Meet the Producer: Native Foodways

Native Foodways is a First Nations owned and led native food social enterprise. A new addition to our roster of stallholders, we had a chat with two of the founders and directors, Jason Glanville, a Wiradjuri Man who lives in Redfern and Lachlan McDaniel, a Wiradjuri Man who lives in Sydney to learn more about their exciting business.


Can you tell us a bit about Native Foodways and the fresh produce you will be selling at the market?

Native Foodways sources fresh native produce from collaborating First Nations farmers wherever possible (like Blak Cede and Bush to Bowl in NSW). When it’s not possible to source from Indigenous farmers, we collaborate with ethical and respectful non-Indigenous farmers who also want to ensure First Nations people drive and benefit from the native food system.

Our fresh produce includes Finger Limes, Native Ginger, Warrigal Greens, Native Basil, Native Mint, Saltbush, Lilly Pilly, Karkala, and many others. Some fresh produce is also dried and sometimes cut, but otherwise kept unprocessed. Unaltered dried produce includes: Lemon Myrtle, Cinnamon Myrtle, Anise Myrtle, Curry Myrtle, Saltbush, Native Thyme, Native Oregano, Native Basil, Native Mint, and Native Sarsaparilla.


In addition to fresh native produce, you will also be selling other products – can you tell us a bit about those options?

Native Foodways works with the best native ingredients to create its own value-added native products in collaboration with First Nations chefs and foodmakers. When it’s not possible to work with First Nations foodmakers, we collaborate with ethical and respectful local chefs and foodmakers to create the finest products. Native food products include Finger Lime Marmalade, Native Ginger Tea, Ginger Beer with Lemon Myrtle with many others in development. We also source native food products from Indigenous foodmakers and collaborators such as IndigiEarth and the Unexpected Guest. Their products include native bars, chocolates, teas, jams, and chutneys.


What makes your business stand out as a First Nations owned and led social enterprise?

Where possible, our native products are grown and harvested by First Nations people, processed and cooked by First Nations people, and marketed and sold by First Nations people. That means when you buy Native Foodways products, First Nations people are benefiting as much as possible.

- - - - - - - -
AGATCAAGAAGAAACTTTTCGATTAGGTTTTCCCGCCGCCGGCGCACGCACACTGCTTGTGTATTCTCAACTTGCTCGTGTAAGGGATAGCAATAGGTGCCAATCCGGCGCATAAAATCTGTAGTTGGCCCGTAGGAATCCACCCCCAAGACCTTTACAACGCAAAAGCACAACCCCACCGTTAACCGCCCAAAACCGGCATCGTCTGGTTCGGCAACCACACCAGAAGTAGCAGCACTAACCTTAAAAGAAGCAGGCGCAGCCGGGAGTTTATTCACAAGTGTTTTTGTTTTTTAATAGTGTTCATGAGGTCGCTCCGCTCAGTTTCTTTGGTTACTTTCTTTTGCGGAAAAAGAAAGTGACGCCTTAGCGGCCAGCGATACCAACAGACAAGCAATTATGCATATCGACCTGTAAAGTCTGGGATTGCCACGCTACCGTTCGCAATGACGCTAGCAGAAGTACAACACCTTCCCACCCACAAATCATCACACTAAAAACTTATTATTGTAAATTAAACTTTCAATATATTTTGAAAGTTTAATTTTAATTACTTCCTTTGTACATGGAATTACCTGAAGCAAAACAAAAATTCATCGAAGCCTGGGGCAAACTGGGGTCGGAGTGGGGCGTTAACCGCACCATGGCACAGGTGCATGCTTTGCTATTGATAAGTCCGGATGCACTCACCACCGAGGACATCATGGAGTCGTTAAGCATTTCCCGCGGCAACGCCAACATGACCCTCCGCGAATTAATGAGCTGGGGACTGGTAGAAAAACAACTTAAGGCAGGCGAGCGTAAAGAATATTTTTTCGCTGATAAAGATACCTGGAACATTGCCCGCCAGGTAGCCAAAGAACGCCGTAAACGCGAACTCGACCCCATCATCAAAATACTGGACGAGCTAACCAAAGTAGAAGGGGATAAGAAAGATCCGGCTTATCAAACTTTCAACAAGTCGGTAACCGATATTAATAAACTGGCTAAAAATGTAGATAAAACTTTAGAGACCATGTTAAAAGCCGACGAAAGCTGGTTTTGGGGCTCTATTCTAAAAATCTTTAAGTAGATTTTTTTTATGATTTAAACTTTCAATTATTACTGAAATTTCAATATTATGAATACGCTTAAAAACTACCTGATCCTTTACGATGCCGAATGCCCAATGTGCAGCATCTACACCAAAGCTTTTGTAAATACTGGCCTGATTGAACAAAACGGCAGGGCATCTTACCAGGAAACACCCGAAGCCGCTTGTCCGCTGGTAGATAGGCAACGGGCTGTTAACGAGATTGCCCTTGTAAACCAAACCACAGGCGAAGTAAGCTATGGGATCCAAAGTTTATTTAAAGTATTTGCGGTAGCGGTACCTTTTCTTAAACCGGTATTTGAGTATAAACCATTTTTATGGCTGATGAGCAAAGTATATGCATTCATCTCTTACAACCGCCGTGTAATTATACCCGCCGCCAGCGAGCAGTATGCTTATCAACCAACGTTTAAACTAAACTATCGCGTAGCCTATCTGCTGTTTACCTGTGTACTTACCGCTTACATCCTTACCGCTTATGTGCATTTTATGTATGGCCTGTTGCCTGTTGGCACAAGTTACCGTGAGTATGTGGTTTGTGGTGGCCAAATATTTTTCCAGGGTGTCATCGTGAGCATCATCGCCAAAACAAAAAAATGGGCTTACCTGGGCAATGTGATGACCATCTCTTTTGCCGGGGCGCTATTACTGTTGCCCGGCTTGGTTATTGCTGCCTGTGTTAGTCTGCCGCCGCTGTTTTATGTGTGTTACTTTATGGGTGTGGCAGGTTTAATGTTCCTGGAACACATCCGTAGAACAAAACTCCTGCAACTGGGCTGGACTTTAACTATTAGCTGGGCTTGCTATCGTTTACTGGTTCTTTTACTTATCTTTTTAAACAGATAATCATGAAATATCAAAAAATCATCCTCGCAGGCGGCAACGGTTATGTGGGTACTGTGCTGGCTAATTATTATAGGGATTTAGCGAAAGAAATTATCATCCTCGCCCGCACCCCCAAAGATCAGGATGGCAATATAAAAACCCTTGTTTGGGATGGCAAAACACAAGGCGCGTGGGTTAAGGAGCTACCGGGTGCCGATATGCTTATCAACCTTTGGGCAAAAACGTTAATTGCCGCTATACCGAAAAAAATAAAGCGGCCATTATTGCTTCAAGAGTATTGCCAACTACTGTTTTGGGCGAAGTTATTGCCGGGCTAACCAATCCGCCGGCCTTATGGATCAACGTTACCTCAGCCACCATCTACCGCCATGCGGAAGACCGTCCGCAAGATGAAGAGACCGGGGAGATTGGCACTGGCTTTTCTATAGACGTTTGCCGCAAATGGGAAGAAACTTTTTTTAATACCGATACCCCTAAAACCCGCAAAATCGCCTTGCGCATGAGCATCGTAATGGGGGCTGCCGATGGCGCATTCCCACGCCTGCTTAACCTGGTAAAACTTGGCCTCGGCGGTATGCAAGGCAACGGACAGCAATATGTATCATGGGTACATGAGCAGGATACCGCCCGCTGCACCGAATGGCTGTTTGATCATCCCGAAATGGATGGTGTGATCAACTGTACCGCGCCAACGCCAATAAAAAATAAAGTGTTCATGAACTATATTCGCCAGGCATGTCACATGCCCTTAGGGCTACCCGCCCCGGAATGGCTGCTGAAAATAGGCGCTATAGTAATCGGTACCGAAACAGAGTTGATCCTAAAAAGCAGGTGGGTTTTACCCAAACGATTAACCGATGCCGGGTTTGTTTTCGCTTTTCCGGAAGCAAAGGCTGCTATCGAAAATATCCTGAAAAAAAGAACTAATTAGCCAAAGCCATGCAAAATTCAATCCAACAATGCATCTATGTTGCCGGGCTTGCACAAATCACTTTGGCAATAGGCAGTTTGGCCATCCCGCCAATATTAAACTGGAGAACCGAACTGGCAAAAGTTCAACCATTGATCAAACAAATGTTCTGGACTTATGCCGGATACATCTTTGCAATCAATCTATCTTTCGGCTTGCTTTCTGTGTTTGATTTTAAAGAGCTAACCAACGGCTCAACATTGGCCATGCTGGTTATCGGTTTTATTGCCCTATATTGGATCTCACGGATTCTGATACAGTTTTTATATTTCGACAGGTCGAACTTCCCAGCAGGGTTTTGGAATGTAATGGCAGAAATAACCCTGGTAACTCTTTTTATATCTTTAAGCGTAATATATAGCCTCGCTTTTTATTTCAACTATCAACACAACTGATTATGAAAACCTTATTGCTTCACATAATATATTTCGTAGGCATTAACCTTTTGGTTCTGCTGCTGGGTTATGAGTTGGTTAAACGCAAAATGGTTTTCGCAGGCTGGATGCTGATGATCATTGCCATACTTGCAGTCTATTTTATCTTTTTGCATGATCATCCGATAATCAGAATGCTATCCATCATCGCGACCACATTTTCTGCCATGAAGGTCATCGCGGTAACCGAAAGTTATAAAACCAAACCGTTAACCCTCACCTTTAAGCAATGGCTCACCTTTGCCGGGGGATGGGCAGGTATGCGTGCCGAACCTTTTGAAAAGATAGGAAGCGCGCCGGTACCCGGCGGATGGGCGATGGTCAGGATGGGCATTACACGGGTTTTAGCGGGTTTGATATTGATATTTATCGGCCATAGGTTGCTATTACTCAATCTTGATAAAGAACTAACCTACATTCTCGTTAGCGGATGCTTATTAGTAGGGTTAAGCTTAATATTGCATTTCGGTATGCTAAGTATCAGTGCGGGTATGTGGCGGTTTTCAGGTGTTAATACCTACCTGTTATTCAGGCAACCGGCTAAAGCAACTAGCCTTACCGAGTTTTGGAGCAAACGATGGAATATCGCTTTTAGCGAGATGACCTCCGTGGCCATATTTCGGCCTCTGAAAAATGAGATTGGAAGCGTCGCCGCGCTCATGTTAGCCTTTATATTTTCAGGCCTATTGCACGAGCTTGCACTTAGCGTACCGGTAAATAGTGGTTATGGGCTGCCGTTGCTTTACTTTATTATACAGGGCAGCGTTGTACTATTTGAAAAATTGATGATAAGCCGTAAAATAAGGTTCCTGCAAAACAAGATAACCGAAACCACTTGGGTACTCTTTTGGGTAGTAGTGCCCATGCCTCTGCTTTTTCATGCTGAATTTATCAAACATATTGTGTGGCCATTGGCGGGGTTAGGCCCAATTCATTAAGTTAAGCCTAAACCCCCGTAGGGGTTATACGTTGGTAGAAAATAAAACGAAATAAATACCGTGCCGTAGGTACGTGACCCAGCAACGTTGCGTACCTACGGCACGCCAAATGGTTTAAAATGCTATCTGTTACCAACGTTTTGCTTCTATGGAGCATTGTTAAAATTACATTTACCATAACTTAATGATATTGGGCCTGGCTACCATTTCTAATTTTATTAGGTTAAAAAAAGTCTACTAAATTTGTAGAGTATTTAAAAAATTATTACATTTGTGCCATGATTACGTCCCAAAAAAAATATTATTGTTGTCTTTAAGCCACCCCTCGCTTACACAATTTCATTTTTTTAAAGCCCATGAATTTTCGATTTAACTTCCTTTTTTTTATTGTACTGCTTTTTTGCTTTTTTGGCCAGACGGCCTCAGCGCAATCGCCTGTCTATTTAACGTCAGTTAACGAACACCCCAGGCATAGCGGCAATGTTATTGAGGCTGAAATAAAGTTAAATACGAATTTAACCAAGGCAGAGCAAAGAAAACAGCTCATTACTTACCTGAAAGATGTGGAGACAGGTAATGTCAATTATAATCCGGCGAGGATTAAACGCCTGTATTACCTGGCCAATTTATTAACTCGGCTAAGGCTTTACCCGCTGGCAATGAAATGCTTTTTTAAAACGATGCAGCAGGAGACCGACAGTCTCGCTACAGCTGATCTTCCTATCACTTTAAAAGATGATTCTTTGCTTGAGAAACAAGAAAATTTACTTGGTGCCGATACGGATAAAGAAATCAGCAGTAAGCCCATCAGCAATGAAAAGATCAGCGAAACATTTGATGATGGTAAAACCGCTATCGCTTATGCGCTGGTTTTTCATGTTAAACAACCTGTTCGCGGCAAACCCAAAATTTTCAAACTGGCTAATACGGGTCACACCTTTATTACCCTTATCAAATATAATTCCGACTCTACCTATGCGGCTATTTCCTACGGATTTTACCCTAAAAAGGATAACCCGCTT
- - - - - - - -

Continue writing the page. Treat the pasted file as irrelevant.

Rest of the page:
As First Nations people have been largely excluded from the native food system since colonisation, and as Native Foodways is just at the beginning of our journey, it is not always possible to have First Nations people involved in each step in the value chain. But that is why we exist. To ensure over the coming decades First Nations people can participate in, benefit from, and lead every aspect of the native food system. This will ensure that the growth of the native food industry will be based on First Nations ways of knowing, doing, and being. It will ensure the native food system is more regenerative, culturally respectful, and beneficial for First Peoples. Which means it will be more beneficial for everyone.


What is Native Foodways particularly famous for?

People love our Fresh Finger Limes (April to May) and our Finger Lime Marmalade (all year round!).

People love the fact that we’re deeply committed to community engagement and collaboration. Many of our products have come from years of relationship building with communities. Particularly the communities on the South Coast of NSW where we are based. Our most significant collaboration there is with Waminda, a women’s led Indigenous health service that has a native food and native nursery social enterprise (Blak Cede). People also love that we sell their products – try their Native Rocky Road!


Start a relationship with Indigenous growers, cooks, and communities by buying their products and supporting their meaningful work. You’ll be enabling Indigenous people to practice Culture, heal Country, and nourish Community. You can visit Native Foodways at the Carriageworks Farmers Market every Saturday, 8am – 1pm.